10-2 Year Treasury Yield Spread and 10 Year-3 month treasury yield spread
Data by YCharts

The years where these two spreads diverged this far include 2010, 2002, and 1994. In all cases, these incidents were followed by at least five years of positive equity returns. This signal implies that we will go 5+ years without a recession.

The Problem With Patterns

This is the problem with trying to rely on patterns to predict the future. It isn’t enough to recognize a pattern, you need to understand why the pattern exists. That way, when you have a situation where you have two patterns that both have a good track record that suddenly predict very different things, you can determine which one is right.

In today’s case, the 10-2 spread inverting has been a historically reliable indicator that a recession will start in the next 1.5 to 3 years. Looking at this one point, we would conclude that the risk of a recession in the U.S. is elevated and we can expect a recession starting sometime from Q4 2023 through Q4 2026.

Yet, when we look at an arguably more consistently accurate and more timely indicator, the 10-year to 3-month spread, it is suggesting there is no recession in sight.

So let’s take a deeper look into what an inversion actually means from a practical standpoint.

Why Inversion Is “Bad”

The yield curve is a smart money poll:

From a 50,000-foot level, a longer-dated bond trading at a lower yield than a short-dated bond means that investors have a negative view of near-term economic conditions compared to the long-term. If you believe a recession is coming next year, then owning 10 to 30-year bonds is a way to protect yourself. What happens during a recession? Yields decline. So owning longer-dated bonds is more profitable than shorter maturity bonds if a recession occurs.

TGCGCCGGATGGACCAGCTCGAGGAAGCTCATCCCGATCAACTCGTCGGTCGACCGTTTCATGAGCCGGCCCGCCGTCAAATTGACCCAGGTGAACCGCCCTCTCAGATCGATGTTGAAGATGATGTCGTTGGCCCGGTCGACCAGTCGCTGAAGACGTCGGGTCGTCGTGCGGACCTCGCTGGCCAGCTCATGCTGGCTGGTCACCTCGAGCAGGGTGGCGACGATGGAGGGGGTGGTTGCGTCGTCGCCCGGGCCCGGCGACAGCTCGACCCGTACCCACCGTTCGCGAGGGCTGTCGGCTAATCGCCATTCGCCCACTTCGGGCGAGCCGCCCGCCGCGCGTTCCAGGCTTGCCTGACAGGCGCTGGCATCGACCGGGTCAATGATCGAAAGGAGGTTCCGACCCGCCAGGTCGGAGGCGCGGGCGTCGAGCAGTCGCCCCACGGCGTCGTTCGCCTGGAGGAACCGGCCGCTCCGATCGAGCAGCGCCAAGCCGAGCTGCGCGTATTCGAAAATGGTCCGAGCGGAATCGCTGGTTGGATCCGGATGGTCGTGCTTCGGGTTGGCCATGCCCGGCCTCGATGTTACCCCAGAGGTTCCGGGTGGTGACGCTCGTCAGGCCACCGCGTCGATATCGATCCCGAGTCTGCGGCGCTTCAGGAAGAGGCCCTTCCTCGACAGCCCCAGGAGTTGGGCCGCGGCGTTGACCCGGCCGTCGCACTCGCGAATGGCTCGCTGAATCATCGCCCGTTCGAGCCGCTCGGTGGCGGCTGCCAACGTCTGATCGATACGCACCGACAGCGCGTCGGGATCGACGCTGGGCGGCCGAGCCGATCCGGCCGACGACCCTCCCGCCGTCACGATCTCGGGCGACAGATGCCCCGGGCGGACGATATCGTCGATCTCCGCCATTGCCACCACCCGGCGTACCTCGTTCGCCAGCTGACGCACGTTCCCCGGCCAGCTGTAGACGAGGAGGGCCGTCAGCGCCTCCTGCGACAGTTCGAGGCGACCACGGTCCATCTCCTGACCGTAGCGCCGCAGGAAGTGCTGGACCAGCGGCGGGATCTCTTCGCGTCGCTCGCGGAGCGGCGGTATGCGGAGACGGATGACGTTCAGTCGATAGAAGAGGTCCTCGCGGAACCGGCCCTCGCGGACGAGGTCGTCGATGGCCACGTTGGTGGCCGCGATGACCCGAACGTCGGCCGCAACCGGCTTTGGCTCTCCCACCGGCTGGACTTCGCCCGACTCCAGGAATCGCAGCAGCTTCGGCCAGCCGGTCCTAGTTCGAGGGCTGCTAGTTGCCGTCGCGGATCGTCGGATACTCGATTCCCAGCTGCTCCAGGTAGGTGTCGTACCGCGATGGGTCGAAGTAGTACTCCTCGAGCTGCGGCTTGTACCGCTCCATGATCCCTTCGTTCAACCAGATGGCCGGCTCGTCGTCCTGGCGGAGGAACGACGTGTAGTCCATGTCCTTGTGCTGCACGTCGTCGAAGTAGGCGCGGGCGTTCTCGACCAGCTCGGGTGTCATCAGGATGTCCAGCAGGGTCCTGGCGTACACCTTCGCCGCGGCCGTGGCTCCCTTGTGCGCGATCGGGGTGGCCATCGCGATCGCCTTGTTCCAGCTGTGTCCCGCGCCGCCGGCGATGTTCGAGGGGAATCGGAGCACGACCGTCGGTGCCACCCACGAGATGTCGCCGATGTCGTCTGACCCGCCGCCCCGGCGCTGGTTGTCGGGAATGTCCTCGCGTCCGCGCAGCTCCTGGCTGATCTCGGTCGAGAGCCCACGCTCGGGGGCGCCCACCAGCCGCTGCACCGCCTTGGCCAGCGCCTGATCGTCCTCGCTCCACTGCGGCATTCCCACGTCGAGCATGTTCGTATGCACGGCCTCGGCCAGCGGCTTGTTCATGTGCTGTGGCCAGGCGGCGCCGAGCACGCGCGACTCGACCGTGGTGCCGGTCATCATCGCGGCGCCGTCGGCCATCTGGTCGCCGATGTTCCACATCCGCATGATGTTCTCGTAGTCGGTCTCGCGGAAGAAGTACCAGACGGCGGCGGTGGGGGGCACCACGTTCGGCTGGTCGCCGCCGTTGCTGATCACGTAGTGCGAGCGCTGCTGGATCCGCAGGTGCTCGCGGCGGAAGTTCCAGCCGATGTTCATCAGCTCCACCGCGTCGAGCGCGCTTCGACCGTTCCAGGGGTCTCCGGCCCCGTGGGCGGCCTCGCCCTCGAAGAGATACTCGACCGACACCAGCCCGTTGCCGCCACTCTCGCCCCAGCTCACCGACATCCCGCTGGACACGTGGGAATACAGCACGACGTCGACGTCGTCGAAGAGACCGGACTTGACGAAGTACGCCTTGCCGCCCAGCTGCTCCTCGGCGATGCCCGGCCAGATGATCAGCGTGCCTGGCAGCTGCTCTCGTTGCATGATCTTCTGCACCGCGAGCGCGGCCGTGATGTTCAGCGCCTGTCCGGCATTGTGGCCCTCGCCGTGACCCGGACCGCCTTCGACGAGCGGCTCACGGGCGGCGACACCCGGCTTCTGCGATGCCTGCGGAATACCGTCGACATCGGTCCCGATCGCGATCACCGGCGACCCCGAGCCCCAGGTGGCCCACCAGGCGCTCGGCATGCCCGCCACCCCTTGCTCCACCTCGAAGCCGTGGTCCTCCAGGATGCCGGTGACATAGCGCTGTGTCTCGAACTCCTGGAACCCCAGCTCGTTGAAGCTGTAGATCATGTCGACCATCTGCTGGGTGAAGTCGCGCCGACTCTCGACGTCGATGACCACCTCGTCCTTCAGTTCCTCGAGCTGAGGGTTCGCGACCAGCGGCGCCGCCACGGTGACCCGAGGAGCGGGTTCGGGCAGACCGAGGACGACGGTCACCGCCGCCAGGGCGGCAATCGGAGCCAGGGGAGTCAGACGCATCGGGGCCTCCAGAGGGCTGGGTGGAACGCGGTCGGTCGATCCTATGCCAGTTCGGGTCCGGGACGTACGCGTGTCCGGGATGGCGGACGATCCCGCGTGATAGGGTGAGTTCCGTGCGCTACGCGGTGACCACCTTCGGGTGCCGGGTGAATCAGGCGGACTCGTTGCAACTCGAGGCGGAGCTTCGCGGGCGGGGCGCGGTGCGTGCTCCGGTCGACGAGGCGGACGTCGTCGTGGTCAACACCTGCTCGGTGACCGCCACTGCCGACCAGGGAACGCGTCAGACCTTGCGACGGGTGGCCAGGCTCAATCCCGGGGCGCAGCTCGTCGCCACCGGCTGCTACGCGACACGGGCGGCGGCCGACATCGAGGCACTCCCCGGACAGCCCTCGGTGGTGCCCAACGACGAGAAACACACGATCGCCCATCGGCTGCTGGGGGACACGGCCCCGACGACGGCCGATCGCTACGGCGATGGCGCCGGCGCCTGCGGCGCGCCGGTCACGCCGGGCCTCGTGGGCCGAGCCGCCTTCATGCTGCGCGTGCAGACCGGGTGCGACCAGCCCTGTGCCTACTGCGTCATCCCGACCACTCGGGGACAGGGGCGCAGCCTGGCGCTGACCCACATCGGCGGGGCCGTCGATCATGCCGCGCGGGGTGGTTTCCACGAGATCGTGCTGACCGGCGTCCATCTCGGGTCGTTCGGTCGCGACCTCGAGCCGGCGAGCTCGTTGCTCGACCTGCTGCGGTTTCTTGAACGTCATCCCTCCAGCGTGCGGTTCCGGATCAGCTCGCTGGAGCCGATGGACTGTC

So a yield curve inversion can be read as basically a poll of big-money investors. If they are buying more longer-dated bonds than short-term bonds, you might conclude that they are bearish on the economy. Since it is generally huge institutions that move the bond market, many might say this is the “smart money”. If the smart money is betting trillions on a recession occurring, you probably don’t want to be against it.

Banks and lending:

Banks and lenders play a huge role in America’s consumption-centric economy. Let’s face it, living within your means just isn’t the American way. Borrowing to buy houses and cars and having a wallet overflowing with credit cards has been the fuel for the U.S. economy for decades.

Banks make money from borrowing short-term debt and lending long-term debt. So when the yield curve inverts, this means that it is less profitable to lend. If it is less profitable to lend, lenders tend to tighten up and not lend as much. When they tighten up, borrowers can’t refinance, they can’t borrow more and demand declines. If demand declines enough, you have a recession.

This is the pattern we’ve come to expect. Lending slows down, consumers stop buying, and companies have to cut back due to lack of demand. That’s a recession. This is probably the most convincing theory for how an inverted yield curve is actually a contributing factor to a recession. The best signals are those that have a causal impact.

10-2 Year, or 10-Year to 3-Month?

Which spread should you look to? Well, the 10-year to 3-month is certainly a much more accurate representation of what life is for banks. Banks generally do not borrow 2-year money, they are borrowing 3 months or even shorter. So the 10-2 year inverting doesn’t mean much from a practical standpoint.